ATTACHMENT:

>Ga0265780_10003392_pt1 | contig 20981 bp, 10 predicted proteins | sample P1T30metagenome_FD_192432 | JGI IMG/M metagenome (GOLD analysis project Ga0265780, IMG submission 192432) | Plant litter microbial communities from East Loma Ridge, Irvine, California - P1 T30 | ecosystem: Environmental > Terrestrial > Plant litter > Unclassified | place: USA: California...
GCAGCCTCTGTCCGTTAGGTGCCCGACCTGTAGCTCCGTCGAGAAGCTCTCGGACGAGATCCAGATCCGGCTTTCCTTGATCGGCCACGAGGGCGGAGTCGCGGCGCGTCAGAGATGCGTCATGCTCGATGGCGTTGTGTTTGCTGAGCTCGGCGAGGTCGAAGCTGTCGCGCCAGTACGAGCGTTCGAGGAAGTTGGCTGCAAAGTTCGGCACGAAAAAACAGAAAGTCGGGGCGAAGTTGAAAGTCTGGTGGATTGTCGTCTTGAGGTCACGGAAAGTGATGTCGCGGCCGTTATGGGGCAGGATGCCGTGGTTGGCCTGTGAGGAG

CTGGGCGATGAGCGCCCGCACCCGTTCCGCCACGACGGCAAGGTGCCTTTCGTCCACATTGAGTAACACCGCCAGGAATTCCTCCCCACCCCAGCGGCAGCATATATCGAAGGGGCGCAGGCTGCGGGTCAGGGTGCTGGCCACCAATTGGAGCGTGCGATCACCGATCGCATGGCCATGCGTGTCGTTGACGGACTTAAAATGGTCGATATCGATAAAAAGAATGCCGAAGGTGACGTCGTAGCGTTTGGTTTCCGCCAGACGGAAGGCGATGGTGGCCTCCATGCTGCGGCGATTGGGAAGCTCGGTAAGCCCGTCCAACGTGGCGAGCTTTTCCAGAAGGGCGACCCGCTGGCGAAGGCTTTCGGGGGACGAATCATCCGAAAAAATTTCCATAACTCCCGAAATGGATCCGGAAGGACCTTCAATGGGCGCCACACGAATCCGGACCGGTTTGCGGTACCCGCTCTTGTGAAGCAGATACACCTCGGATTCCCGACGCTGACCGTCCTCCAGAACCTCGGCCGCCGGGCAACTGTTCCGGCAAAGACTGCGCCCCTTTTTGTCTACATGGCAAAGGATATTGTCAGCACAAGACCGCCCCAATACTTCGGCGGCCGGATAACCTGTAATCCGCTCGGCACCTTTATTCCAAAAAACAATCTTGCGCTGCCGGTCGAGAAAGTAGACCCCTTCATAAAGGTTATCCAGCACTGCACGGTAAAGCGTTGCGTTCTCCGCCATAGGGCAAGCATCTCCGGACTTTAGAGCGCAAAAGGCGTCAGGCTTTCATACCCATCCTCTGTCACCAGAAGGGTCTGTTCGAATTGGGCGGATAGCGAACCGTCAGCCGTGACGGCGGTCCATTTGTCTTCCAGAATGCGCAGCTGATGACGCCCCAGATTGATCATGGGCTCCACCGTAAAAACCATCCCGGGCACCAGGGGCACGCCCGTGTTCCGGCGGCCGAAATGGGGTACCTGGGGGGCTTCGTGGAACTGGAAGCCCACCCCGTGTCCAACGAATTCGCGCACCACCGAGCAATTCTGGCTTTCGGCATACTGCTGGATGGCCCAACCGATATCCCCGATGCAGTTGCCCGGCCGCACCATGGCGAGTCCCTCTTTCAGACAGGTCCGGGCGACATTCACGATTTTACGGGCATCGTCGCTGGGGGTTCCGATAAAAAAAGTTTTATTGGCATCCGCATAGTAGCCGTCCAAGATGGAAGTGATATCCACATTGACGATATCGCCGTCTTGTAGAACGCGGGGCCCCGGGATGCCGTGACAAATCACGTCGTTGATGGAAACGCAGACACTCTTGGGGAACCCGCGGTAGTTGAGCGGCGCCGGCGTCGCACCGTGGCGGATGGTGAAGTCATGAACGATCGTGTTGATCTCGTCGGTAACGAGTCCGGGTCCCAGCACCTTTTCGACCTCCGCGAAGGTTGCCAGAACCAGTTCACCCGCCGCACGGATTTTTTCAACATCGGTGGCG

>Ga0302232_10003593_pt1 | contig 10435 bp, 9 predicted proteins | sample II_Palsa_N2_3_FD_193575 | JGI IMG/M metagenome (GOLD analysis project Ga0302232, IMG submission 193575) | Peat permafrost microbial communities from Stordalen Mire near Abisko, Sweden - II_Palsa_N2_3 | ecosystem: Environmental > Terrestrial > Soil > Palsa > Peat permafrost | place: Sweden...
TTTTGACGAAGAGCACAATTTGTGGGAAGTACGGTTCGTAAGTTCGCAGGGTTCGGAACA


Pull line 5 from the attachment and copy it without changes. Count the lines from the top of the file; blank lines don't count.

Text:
TTTTGACGAAGAGCACAATTTGTGGGAAGTACGGTTCGTAAGTTCGCAGGGTTCGGAACA